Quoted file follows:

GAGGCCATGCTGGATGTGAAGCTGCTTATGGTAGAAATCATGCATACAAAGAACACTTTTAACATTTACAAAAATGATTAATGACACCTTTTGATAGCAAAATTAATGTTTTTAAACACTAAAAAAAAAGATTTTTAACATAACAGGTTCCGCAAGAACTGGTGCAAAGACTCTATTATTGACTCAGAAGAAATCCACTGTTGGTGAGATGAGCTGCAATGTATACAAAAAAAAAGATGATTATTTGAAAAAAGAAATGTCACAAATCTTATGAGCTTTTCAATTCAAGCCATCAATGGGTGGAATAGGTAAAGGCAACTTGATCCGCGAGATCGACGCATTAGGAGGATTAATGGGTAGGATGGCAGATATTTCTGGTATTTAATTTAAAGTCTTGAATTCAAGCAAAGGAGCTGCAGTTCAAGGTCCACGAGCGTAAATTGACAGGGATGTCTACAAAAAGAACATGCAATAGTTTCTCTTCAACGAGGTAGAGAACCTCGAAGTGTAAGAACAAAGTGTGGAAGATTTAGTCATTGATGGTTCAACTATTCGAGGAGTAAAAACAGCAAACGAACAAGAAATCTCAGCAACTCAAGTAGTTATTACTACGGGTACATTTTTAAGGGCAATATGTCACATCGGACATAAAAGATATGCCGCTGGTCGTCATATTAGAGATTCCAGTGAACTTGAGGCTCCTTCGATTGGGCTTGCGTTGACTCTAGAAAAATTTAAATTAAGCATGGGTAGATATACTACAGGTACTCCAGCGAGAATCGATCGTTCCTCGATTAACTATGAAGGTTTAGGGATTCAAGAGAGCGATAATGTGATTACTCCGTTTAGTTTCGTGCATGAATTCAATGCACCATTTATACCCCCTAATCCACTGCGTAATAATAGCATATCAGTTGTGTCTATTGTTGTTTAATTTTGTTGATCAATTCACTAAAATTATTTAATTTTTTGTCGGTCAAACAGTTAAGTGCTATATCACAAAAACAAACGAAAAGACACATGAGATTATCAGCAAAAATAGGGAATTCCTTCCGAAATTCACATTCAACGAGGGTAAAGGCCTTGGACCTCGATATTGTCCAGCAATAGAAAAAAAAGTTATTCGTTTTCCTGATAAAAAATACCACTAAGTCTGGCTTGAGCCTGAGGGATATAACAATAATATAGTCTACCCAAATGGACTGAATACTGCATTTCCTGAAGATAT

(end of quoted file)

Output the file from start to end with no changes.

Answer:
GAGGCCATGCTGGATGTGAAGCTGCTTATGGTAGAAATCATGCATACAAAGAACACTTTTAACATTTACAAAAATGATTAATGACACCTTTTGATAGCAAAATTAATGTTTTTAAACACTAAAAAAAAAGATTTTTAACATAACAGGTTCCGCAAGAACTGGTGCAAAGACTCTATTATTGACTCAGAAGAAATCCACTGTTGGTGAGATGAGCTGCAATGTATACAAAAAAAAAGATGATTATTTGAAAAAAGAAATGTCACAAATCTTATGAGCTTTTCAATTCAAGCCATCAATGGGTGGAATAGGTAAAGGCAACTTGATCCGCGAGATCGACGCATTAGGAGGATTAATGGGTAGGATGGCAGATATTTCTGGTATTTAATTTAAAGTCTTGAATTCAAGCAAAGGAGCTGCAGTTCAAGGTCCACGAGCGTAAATTGACAGGGATGTCTACAAAAAGAACATGCAATAGTTTCTCTTCAACGAGGTAGAGAACCTCGAAGTGTAAGAACAAAGTGTGGAAGATTTAGTCATTGATGGTTCAACTATTCGAGGAGTAAAAACAGCAAACGAACAAGAAATCTCAGCAACTCAAGTAGTTATTACTACGGGTACATTTTTAAGGGCAATATGTCACATCGGACATAAAAGATATGCCGCTGGTCGTCATATTAGAGATTCCAGTGAACTTGAGGCTCCTTCGATTGGGCTTGCGTTGACTCTAGAAAAATTTAAATTAAGCATGGGTAGATATACTACAGGTACTCCAGCGAGAATCGATCGTTCCTCGATTAACTATGAAGGTTTAGGGATTCAAGAGAGCGATAATGTGATTACTCCGTTTAGTTTCGTGCATGAATTCAATGCACCATTTATACCCCCTAATCCACTGCGTAATAATAGCATATCAGTTGTGTCTATTGTTGTTTAATTTTGTTGATCAATTCACTAAAATTATTTAATTTTTTGTCGGTCAAACAGTTAAGTGCTATATCACAAAAACAAACGAAAAGACACATGAGATTATCAGCAAAAATAGGGAATTCCTTCCGAAATTCACATTCAACGAGGGTAAAGGCCTTGGACCTCGATATTGTCCAGCAATAGAAAAAAAAGTTATTCGTTTTCCTGATAAAAAATACCACTAAGTCTGGCTTGAGCCTGAGGGATATAACAATAATATAGTCTACCCAAATGGACTGAATACTGCATTTCCTGAAGATAT